Sal Khan: The free SAT prep that we partnered with the College Board to offer, I want to make that better and better. We are doing a small-scale pilot in my other nonprofit called Schoolhouse.world with the mission of connecting the world through learning. It's a free tutoring platform, and we've started doing pilots with the College Board to see if we can offer free tutoring for college-minded students, and those are likely to scale over the coming months. I also would like to see more curricular connections between state standards and the things that actually make them more college-ready. The SAT has moved in this direction, when the College Board made it much more aligned with state curriculum standards, which is a big win for everyone. But there are ways we can start to introduce some of these types of exercises earlier on like in eighth, ninth, 10th grade, so that when students get to 11th or 12th grades, it's just that much more natural to test well and show their readiness on these exams.
THE Journal: How will the no-test or test-optional trend among higher education institutions impact equity in the college admissions process?
Sal Khan: I think a lot of well-intentioned folks in education sometimes have a knee-jerk reaction in the name of equity and they sort of kill the messenger. Because the messenger is showing you a picture that proves we are in an inequitable world. And none of the messengers are perfect, they might distort the information a little bit; it's impossible to create a perfect test, and it's even more impossible to create perfect grading, perfect recommendation systems, perfect college admission systems — these are all imperfect. But when you when you kill the messenger, you just bury the problem.
And that problem of inequity in education and in college admissions is at risk of becoming worse. I've talked to folks in the University of California system, where they didn't even make testing optional, they went no-test. So they've just made the admissions process more ambiguous, less transparent. They've now advantaged all the people who know how to game the remaining aspects of the college admissions, namely grades — research shows there's more grade inflation at affluent schools. We know for a fact that at affluent schools, kids have access to more rigorous coursework that can impress these admissions officers. So they’re taking away the thing that maybe affluent kids had a slight advantage in but leaving behind the things affluent kids had a major advantage in. That change is making the inequities in college admissions worse.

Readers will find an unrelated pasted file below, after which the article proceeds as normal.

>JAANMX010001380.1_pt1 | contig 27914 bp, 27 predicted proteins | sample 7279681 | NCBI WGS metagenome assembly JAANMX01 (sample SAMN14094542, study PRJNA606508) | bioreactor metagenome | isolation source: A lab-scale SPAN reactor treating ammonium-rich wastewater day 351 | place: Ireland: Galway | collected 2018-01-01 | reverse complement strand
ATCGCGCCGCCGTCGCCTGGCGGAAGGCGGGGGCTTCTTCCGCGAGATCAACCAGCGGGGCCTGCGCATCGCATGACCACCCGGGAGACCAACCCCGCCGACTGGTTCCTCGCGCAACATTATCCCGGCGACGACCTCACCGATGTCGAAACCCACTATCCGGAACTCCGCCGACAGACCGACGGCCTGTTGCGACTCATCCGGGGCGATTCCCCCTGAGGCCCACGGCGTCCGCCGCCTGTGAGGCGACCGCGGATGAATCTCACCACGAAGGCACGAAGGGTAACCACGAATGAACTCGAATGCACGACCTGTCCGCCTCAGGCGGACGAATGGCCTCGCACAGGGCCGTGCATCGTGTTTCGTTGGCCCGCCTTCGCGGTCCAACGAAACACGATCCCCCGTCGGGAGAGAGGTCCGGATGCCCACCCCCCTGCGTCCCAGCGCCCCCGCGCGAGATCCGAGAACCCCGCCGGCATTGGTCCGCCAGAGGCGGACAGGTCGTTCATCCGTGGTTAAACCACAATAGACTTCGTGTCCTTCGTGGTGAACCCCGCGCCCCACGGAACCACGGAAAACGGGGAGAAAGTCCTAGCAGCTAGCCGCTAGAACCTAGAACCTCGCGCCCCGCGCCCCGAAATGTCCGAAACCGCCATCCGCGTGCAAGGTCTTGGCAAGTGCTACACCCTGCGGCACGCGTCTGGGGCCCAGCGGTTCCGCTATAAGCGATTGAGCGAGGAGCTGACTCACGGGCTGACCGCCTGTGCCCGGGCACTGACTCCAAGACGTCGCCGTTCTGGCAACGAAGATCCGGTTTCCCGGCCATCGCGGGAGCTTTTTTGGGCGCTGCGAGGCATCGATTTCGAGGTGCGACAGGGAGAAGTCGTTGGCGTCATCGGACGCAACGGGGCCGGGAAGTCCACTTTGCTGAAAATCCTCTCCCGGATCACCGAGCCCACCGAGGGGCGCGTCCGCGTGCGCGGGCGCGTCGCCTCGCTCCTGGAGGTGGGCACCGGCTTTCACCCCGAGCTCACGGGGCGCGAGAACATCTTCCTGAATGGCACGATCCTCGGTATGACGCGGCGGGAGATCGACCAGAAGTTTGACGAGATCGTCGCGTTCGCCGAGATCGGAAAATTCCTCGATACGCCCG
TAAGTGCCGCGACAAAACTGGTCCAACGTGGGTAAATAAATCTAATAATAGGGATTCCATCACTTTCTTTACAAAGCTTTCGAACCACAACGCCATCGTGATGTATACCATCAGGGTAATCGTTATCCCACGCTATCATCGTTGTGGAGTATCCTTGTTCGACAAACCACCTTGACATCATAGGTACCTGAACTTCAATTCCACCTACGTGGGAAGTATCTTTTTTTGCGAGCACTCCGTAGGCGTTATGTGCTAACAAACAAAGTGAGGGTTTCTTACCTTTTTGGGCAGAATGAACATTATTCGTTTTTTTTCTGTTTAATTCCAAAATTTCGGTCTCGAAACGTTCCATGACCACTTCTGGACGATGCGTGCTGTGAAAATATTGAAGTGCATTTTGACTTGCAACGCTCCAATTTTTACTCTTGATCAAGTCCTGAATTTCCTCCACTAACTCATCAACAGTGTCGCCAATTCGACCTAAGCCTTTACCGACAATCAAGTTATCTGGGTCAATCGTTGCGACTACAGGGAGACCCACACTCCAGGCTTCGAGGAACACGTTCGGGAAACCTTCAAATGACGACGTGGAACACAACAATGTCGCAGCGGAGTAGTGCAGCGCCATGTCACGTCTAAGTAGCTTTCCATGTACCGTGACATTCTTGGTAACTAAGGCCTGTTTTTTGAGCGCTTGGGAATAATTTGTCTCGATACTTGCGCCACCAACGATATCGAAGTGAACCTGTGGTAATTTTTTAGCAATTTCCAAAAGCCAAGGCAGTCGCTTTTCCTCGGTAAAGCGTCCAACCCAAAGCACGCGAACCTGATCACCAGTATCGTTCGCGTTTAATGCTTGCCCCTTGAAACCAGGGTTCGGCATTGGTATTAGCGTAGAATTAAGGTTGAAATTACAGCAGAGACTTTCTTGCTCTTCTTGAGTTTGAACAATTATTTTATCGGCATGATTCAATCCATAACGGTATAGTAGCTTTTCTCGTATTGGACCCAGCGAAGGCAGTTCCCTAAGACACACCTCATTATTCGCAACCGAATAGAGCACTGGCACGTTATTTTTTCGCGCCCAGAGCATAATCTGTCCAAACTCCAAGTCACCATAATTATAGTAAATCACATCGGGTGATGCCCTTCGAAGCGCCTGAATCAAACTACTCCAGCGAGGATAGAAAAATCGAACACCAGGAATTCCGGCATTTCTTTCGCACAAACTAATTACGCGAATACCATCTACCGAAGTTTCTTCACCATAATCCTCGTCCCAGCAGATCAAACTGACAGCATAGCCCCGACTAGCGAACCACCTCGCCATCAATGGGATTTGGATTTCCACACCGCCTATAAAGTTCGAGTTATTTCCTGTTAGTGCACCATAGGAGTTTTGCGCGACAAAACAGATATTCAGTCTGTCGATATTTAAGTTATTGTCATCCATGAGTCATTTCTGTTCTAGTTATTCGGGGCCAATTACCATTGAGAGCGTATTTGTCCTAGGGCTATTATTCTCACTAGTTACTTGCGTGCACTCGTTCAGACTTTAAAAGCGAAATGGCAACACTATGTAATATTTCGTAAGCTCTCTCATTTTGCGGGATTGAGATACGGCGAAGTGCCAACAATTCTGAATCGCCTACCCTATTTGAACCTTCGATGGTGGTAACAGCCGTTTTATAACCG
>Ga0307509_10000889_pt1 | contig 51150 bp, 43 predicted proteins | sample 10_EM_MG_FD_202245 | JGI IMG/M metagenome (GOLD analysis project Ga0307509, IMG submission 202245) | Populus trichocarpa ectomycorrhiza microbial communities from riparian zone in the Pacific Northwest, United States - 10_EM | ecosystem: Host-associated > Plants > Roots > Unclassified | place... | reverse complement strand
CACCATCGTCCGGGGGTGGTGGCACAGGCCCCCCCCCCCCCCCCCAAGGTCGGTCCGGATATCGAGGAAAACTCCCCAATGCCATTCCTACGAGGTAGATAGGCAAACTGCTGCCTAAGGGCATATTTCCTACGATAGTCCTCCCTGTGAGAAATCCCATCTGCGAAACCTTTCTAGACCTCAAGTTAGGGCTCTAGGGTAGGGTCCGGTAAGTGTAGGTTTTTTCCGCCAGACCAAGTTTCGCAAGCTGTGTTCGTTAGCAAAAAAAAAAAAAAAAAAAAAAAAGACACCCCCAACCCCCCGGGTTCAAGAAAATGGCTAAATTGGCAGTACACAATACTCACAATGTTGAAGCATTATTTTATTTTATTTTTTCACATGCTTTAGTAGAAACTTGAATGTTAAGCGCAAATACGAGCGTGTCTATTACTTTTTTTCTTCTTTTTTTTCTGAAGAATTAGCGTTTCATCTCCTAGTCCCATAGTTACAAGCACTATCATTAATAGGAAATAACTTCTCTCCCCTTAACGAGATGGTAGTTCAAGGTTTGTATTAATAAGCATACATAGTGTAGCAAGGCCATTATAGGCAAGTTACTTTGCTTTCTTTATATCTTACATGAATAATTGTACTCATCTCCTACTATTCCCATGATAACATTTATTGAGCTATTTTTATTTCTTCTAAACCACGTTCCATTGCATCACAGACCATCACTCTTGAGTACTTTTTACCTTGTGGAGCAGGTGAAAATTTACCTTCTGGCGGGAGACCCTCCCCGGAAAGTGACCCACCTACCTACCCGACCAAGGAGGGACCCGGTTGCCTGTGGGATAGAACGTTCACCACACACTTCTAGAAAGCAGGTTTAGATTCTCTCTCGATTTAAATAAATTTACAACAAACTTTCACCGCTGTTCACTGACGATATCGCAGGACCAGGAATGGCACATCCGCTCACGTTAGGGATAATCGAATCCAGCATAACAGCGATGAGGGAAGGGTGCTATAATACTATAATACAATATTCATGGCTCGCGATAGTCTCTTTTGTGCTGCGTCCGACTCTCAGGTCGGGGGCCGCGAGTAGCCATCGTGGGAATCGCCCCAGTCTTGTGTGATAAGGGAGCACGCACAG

It's always important for people to ask, OK, if we remove this, are we making the world better or making the world worse? And unfortunately, I think removing test scores from admissions is moving us in a backwards direction. Because you have to ask, is the world today better? Is it? Are we really seeing somehow a more equitable world because there's a less standardized way of proving how college ready you are?
When you look at some of the countries with the most inequitable societies, it's often because they've introduced the most subjectivity in their processes, and they've unstandardized things, and people can bribe their way into colleges. There's ways that people do that here in this country. Things like standardized tests are viewed as a way to finally make things less open to corruption and influence. People forget that standardized tests were introduced in the name of equity about 100 years ago, because when they didn't exist, kids at Phillips Andover, Choate, and Deerfield (private boarding schools) had many, many advantages. And I'm afraid that if we don't use test scores at all for college admissions decisions, we'll go back to that world.